A couple of months ago, I was having a conversation with another crime analyst and were talking about the blog. During our conversation, he suggested that I include a few articles on the basics of crime analysis for those who might be interested in learning more about the craft. This dovetailed nicely with a recent anecdote from my workplace.
I was talking with a patrol supervisor who's new job included being responsible for suppressing crime problems in a specific geographic area. As we kicked around some ideas regarding crime problems in this area, it became clear to me that this type of assignment included the necessity of him thinking like a crime analyst and not like a patrol supervisor. Something that he wasn't trained for or experienced in.
While he's a bright guy and one of the best supervisors at my department, he and most of the other patrol supervisors have never been trained to think like a crime analyst. Yet as my agency and many others move towards a more data driven and problem oriented policing model we need to ensure that all the folks responsible for overseeing this have a basic understanding of crime analysis.
In this post, I'm going to briefly cover one of the basic elements of crime analysis, the SARA model. SARA is an acronym for:
The SARA model outlines the steps we take in a problem oriented policing approach to crime fighting.
First, we must Scan for a problem. Before we can develop a solution, we must first have a problem to solve. To be honest, this is the easy part. You can ask yourself or your officers, what's the biggest crime problem facing your community, your district, or even your beat? If you have multiple problems in your geographic area, you may have to prioritize them to identify the one that is causing the greatest harm, or is consuming the most police resources.
Next, after we identify the problem we are going to tackle, we need to thoroughly Analyze the problem. A proper analysis will involve collecting as much data relevant to the problem and then looking at it from multiple angles. Questions like: How big is the problem? How long has it been going on? Is this problem greater in your jurisdiction than neighboring ones? What are the likely causes of this problem?
After our analysis, we can move to the Response phase of the SARA model. During this phase we need to develop a plan to respond to this crime problem. We may want to see what other jurisdictions have done with similar problems and how effective their response was. We also need to make sure that our response is within the capabilities or resources we have available. It's also important that we develop clear objectives in our strategy. Then, it's time to carry out our plan.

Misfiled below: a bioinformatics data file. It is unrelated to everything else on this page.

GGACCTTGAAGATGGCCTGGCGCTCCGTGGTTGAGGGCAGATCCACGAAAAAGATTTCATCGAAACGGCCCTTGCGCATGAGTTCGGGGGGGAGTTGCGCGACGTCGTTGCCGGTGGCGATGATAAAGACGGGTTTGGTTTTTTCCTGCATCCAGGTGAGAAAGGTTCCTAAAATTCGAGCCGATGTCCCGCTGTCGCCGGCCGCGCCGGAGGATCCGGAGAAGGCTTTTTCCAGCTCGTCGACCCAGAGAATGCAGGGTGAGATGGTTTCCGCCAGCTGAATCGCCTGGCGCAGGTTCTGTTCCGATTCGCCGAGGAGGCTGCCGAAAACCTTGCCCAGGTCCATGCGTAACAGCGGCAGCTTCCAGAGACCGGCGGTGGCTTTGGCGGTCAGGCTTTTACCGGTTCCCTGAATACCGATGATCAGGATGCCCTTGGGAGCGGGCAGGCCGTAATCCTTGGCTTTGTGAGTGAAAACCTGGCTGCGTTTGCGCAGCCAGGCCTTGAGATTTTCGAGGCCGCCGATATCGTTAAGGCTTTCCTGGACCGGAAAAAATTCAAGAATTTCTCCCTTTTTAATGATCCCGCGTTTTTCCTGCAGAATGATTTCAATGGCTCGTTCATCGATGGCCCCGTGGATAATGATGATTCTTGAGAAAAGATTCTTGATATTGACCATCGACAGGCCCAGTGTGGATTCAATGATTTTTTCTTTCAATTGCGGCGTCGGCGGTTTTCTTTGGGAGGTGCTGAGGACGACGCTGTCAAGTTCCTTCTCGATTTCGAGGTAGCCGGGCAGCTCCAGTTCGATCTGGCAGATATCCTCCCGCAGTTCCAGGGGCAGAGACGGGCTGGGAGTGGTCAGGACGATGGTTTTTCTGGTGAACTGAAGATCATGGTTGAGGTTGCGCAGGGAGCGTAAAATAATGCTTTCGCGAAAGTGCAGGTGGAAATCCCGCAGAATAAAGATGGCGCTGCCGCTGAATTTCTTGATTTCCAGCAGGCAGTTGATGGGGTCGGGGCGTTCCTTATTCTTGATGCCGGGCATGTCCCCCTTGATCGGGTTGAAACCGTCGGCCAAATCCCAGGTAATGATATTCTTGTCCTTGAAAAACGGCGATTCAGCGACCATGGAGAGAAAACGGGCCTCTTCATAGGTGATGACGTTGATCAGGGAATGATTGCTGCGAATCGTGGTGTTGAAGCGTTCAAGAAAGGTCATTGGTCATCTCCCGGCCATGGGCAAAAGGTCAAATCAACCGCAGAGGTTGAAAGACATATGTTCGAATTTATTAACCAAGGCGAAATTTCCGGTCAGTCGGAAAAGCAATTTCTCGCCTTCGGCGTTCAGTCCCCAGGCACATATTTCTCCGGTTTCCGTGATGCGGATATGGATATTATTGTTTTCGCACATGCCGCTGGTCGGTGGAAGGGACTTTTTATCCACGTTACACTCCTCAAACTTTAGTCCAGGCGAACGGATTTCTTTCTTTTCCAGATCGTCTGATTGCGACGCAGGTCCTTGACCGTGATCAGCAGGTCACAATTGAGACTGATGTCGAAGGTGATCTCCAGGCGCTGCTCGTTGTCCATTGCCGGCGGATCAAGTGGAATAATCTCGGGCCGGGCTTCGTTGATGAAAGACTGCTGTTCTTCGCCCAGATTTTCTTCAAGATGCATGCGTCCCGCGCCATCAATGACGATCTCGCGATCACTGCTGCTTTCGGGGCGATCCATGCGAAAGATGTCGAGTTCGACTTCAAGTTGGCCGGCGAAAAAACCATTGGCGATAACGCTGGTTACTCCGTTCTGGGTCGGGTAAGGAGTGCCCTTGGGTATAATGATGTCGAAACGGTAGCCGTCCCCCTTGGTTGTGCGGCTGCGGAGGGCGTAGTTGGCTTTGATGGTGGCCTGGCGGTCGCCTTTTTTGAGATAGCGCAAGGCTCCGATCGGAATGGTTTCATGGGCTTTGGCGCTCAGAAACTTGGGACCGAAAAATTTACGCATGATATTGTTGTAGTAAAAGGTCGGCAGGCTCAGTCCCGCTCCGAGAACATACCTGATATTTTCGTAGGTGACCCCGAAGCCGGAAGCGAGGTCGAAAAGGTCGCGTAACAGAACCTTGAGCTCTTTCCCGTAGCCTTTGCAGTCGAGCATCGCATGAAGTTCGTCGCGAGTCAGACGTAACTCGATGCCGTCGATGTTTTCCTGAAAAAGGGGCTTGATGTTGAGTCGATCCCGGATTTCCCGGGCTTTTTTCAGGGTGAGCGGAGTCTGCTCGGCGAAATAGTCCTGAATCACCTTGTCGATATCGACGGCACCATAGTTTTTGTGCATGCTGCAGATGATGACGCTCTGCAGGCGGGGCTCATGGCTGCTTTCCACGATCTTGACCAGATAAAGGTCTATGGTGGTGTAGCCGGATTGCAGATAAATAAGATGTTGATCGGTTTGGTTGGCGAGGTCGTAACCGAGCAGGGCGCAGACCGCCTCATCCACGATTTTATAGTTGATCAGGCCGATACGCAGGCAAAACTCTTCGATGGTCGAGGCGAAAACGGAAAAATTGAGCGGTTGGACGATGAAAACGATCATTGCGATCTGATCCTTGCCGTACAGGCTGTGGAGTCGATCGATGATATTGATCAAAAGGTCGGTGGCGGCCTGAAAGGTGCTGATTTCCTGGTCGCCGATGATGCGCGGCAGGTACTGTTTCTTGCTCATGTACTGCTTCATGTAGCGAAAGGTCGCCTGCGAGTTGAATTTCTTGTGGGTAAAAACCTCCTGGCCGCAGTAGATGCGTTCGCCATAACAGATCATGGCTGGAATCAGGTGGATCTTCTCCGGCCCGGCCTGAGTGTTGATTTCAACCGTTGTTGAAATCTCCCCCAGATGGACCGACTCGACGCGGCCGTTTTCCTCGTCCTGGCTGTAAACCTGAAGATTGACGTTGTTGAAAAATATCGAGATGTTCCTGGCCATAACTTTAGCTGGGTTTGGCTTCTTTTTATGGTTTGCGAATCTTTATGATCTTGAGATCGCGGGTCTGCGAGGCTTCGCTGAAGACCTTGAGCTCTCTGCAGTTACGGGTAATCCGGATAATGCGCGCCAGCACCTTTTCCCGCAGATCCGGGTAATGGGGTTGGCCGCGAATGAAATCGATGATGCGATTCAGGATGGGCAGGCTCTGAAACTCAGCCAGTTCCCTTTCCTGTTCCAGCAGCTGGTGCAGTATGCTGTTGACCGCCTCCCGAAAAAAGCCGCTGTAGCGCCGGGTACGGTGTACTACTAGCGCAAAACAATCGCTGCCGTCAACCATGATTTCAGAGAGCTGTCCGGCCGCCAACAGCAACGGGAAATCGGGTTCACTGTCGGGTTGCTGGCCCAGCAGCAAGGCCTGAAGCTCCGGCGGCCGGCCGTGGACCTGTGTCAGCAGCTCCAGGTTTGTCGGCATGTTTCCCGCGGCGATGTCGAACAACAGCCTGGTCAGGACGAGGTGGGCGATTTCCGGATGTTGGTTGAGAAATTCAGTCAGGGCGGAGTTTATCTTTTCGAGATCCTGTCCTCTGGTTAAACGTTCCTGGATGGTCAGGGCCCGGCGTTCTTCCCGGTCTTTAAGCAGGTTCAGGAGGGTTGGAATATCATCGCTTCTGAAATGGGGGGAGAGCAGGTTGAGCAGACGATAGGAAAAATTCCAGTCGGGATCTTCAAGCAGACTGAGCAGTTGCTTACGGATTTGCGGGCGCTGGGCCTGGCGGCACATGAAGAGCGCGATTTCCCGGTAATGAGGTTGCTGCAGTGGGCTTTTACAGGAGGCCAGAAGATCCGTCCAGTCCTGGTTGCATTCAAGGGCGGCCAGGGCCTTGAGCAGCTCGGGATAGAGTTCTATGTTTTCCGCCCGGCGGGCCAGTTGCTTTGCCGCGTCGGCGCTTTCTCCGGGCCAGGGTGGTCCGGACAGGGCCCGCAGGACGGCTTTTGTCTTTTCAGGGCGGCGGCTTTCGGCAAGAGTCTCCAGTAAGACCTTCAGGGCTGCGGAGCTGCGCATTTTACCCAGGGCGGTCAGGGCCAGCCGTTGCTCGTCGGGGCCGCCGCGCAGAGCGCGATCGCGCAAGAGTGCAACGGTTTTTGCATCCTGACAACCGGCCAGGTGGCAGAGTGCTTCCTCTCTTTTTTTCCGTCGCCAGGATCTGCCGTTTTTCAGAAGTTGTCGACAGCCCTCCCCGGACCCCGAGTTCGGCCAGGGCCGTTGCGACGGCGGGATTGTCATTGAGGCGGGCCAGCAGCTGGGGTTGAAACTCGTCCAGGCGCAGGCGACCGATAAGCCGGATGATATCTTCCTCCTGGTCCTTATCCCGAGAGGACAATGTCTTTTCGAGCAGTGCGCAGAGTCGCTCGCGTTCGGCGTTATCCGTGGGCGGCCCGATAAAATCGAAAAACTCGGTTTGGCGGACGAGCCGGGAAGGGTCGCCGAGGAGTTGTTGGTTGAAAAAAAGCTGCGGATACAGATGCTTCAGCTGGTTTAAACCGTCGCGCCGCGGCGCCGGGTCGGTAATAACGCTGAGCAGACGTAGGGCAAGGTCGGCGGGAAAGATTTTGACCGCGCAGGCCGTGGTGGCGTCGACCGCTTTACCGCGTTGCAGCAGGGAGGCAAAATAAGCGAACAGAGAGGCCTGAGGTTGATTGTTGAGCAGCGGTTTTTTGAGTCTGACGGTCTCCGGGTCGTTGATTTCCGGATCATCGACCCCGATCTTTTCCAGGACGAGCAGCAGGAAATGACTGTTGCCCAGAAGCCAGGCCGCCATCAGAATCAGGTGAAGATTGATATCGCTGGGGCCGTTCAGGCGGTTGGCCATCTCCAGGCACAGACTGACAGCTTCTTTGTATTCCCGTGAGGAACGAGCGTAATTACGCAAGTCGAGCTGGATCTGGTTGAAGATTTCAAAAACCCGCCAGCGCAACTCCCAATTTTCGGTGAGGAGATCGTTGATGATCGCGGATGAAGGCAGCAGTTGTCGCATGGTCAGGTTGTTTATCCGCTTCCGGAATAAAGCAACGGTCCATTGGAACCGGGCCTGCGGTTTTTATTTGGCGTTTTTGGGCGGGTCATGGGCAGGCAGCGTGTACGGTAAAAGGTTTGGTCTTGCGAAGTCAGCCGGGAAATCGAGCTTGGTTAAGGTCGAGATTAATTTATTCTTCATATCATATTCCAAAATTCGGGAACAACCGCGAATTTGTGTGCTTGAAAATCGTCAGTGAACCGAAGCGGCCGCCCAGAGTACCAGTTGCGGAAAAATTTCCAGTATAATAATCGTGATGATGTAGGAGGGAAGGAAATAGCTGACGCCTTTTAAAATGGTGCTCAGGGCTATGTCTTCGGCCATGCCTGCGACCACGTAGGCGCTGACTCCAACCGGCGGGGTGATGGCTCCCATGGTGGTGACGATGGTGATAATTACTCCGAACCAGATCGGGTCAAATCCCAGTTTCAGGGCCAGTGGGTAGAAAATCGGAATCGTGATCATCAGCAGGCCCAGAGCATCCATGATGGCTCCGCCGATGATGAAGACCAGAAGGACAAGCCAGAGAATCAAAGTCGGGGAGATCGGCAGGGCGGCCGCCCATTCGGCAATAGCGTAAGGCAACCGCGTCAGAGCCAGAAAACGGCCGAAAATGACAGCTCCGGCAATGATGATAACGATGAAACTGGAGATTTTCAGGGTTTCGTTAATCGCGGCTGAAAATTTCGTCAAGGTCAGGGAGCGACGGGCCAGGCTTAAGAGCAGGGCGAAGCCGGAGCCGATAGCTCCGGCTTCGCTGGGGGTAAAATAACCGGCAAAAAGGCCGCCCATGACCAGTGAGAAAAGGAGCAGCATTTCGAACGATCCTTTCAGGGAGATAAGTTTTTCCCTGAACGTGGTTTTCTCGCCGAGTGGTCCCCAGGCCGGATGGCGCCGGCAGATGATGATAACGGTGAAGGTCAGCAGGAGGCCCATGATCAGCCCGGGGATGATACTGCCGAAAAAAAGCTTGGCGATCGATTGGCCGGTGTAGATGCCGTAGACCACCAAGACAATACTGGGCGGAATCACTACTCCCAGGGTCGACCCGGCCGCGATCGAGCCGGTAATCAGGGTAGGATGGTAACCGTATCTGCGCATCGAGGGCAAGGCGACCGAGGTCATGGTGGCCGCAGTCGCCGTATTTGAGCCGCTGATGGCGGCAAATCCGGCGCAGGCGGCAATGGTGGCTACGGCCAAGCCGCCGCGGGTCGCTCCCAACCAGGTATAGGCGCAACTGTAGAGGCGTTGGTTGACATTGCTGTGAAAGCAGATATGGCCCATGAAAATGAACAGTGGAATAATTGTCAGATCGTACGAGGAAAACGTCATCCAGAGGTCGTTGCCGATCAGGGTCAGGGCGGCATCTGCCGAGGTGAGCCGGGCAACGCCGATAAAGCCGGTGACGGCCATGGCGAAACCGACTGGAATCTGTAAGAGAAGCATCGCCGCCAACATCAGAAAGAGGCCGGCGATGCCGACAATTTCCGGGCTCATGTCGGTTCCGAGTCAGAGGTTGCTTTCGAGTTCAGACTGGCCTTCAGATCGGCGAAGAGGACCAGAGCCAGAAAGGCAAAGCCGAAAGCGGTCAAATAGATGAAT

Even though we've implemented our new problem solving strategy, we're not done yet. In this last, but still very important phase, we need to Assess our strategy. We should examine things such as: Did we accomplish our goals? Was the plan implemented as designed? Can we measure our effectiveness? and Where could we improve our strategy?
It's very important that we don't skip steps but follow the SARA model through. Often times in police work, we tend to jump from Scanning (identifying) a problem to Responding. The authors of the most excellent book Crime Analysis For Problems Solvers put it this way:
By dividing the overall project into separate stages, SARA helps to ensure that the necessary steps are undertaken in proper sequence - for example, that solutions are not adopted before an analysis of the problem has been undertaken. This is a useful check on the natural tendency to jump straight to a final response, while skimping on definition of the problem and analysis and forgetting to assess their impact on the problem.
By formalizing our process, we can ensure that we are more likely to be successful in solving crime problems in our communities both now and in the future.